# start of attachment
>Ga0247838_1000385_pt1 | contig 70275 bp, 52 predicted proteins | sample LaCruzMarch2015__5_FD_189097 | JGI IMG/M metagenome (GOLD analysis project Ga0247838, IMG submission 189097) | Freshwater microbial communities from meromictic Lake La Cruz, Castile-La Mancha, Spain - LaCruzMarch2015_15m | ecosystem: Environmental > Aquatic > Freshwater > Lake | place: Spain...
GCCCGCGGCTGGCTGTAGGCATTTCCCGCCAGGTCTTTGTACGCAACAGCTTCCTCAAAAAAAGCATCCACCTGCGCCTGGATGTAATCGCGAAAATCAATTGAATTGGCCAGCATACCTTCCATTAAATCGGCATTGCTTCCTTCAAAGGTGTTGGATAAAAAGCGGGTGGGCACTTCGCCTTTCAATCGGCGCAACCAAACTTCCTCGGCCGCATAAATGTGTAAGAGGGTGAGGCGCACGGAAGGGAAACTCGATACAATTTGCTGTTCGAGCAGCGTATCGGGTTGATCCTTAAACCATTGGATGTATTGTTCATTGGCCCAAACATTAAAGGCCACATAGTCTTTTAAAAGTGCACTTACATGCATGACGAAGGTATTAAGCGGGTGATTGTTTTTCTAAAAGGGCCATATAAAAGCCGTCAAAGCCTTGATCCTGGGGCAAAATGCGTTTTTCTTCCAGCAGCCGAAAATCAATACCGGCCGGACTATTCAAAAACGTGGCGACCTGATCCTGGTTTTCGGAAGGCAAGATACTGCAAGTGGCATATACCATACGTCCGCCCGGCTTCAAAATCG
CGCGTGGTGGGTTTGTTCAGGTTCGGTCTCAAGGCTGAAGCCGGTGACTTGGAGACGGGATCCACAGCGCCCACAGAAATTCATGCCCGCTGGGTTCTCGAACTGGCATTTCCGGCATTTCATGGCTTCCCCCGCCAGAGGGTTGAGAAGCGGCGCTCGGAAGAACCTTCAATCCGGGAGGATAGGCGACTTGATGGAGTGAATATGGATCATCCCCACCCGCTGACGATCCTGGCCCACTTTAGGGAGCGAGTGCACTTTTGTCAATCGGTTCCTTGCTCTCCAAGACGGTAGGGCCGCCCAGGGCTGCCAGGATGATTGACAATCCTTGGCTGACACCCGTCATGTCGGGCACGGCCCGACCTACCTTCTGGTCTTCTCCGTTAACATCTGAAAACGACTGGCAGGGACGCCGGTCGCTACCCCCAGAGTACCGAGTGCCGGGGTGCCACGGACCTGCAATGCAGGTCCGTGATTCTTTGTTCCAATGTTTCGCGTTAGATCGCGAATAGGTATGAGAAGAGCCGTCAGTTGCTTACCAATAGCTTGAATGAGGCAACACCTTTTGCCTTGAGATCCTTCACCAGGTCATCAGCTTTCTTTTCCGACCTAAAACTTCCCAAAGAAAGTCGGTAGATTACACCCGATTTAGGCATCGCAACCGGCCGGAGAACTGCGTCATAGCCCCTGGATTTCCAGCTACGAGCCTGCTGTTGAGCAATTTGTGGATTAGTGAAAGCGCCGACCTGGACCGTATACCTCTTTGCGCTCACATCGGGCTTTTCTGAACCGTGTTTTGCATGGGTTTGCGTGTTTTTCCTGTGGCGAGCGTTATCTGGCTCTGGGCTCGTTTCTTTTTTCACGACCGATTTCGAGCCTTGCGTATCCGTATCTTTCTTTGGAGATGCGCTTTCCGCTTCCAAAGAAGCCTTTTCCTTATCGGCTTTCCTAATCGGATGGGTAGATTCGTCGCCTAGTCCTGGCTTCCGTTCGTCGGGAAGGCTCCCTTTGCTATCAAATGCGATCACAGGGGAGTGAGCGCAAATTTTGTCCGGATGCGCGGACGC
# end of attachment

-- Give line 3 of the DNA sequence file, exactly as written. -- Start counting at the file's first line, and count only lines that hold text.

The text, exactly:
CGCGTGGTGGGTTTGTTCAGGTTCGGTCTCAAGGCTGAAGCCGGTGACTTGGAGACGGGATCCACAGCGCCCACAGAAATTCATGCCCGCTGGGTTCTCGAACTGGCATTTCCGGCATTTCATGGCTTCCCCCGCCAGAGGGTTGAGAAGCGGCGCTCGGAAGAACCTTCAATCCGGGAGGATAGGCGACTTGATGGAGTGAATATGGATCATCCCCACCCGCTGACGATCCTGGCCCACTTTAGGGAGCGAGTGCACTTTTGTCAATCGGTTCCTTGCTCTCCAAGACGGTAGGGCCGCCCAGGGCTGCCAGGATGATTGACAATCCTTGGCTGACACCCGTCATGTCGGGCACGGCCCGACCTACCTTCTGGTCTTCTCCGTTAACATCTGAAAACGACTGGCAGGGACGCCGGTCGCTACCCCCAGAGTACCGAGTGCCGGGGTGCCACGGACCTGCAATGCAGGTCCGTGATTCTTTGTTCCAATGTTTCGCGTTAGATCGCGAATAGGTATGAGAAGAGCCGTCAGTTGCTTACCAATAGCTTGAATGAGGCAACACCTTTTGCCTTGAGATCCTTCACCAGGTCATCAGCTTTCTTTTCCGACCTAAAACTTCCCAAAGAAAGTCGGTAGATTACACCCGATTTAGGCATCGCAACCGGCCGGAGAACTGCGTCATAGCCCCTGGATTTCCAGCTACGAGCCTGCTGTTGAGCAATTTGTGGATTAGTGAAAGCGCCGACCTGGACCGTATACCTCTTTGCGCTCACATCGGGCTTTTCTGAACCGTGTTTTGCATGGGTTTGCGTGTTTTTCCTGTGGCGAGCGTTATCTGGCTCTGGGCTCGTTTCTTTTTTCACGACCGATTTCGAGCCTTGCGTATCCGTATCTTTCTTTGGAGATGCGCTTTCCGCTTCCAAAGAAGCCTTTTCCTTATCGGCTTTCCTAATCGGATGGGTAGATTCGTCGCCTAGTCCTGGCTTCCGTTCGTCGGGAAGGCTCCCTTTGCTATCAAATGCGATCACAGGGGAGTGAGCGCAAATTTTGTCCGGATGCGCGGACGC